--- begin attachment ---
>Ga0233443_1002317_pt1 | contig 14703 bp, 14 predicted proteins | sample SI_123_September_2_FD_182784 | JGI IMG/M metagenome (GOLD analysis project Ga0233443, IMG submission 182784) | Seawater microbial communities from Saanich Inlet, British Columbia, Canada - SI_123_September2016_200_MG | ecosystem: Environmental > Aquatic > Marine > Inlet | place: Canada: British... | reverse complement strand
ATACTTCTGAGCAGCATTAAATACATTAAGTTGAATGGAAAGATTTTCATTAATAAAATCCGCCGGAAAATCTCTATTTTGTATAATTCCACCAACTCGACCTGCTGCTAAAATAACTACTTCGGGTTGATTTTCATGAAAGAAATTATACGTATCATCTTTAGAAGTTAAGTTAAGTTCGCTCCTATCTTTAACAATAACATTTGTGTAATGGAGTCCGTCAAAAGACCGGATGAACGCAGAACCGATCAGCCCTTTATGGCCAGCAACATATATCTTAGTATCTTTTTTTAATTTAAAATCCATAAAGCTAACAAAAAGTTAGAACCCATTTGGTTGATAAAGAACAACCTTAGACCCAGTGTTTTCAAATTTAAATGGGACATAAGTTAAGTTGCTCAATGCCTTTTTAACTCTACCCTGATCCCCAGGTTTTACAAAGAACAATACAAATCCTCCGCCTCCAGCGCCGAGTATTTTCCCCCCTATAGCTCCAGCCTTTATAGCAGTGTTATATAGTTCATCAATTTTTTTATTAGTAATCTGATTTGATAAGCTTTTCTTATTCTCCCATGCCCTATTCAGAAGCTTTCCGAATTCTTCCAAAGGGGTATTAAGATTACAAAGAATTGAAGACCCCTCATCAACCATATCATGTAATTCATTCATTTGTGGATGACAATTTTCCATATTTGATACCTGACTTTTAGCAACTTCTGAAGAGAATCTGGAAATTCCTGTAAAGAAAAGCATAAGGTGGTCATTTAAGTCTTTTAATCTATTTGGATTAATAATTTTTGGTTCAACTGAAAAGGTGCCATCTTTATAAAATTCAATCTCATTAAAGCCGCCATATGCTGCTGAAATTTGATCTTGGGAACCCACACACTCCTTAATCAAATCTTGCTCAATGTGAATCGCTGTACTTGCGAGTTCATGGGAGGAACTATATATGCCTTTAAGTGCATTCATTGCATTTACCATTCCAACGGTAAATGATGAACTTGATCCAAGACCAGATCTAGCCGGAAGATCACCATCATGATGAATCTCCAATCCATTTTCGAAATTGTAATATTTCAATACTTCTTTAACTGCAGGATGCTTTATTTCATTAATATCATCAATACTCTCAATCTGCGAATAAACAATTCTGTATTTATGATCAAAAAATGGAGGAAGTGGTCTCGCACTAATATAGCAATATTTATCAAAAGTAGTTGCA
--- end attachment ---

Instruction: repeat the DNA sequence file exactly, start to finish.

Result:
>Ga0233443_1002317_pt1 | contig 14703 bp, 14 predicted proteins | sample SI_123_September_2_FD_182784 | JGI IMG/M metagenome (GOLD analysis project Ga0233443, IMG submission 182784) | Seawater microbial communities from Saanich Inlet, British Columbia, Canada - SI_123_September2016_200_MG | ecosystem: Environmental > Aquatic > Marine > Inlet | place: Canada: British... | reverse complement strand
ATACTTCTGAGCAGCATTAAATACATTAAGTTGAATGGAAAGATTTTCATTAATAAAATCCGCCGGAAAATCTCTATTTTGTATAATTCCACCAACTCGACCTGCTGCTAAAATAACTACTTCGGGTTGATTTTCATGAAAGAAATTATACGTATCATCTTTAGAAGTTAAGTTAAGTTCGCTCCTATCTTTAACAATAACATTTGTGTAATGGAGTCCGTCAAAAGACCGGATGAACGCAGAACCGATCAGCCCTTTATGGCCAGCAACATATATCTTAGTATCTTTTTTTAATTTAAAATCCATAAAGCTAACAAAAAGTTAGAACCCATTTGGTTGATAAAGAACAACCTTAGACCCAGTGTTTTCAAATTTAAATGGGACATAAGTTAAGTTGCTCAATGCCTTTTTAACTCTACCCTGATCCCCAGGTTTTACAAAGAACAATACAAATCCTCCGCCTCCAGCGCCGAGTATTTTCCCCCCTATAGCTCCAGCCTTTATAGCAGTGTTATATAGTTCATCAATTTTTTTATTAGTAATCTGATTTGATAAGCTTTTCTTATTCTCCCATGCCCTATTCAGAAGCTTTCCGAATTCTTCCAAAGGGGTATTAAGATTACAAAGAATTGAAGACCCCTCATCAACCATATCATGTAATTCATTCATTTGTGGATGACAATTTTCCATATTTGATACCTGACTTTTAGCAACTTCTGAAGAGAATCTGGAAATTCCTGTAAAGAAAAGCATAAGGTGGTCATTTAAGTCTTTTAATCTATTTGGATTAATAATTTTTGGTTCAACTGAAAAGGTGCCATCTTTATAAAATTCAATCTCATTAAAGCCGCCATATGCTGCTGAAATTTGATCTTGGGAACCCACACACTCCTTAATCAAATCTTGCTCAATGTGAATCGCTGTACTTGCGAGTTCATGGGAGGAACTATATATGCCTTTAAGTGCATTCATTGCATTTACCATTCCAACGGTAAATGATGAACTTGATCCAAGACCAGATCTAGCCGGAAGATCACCATCATGATGAATCTCCAATCCATTTTCGAAATTGTAATATTTCAATACTTCTTTAACTGCAGGATGCTTTATTTCATTAATATCATCAATACTCTCAATCTGCGAATAAACAATTCTGTATTTATGATCAAAAAATGGAGGAAGTGGTCTCGCACTAATATAGCAATATTTATCAAAAGTAGTTGCA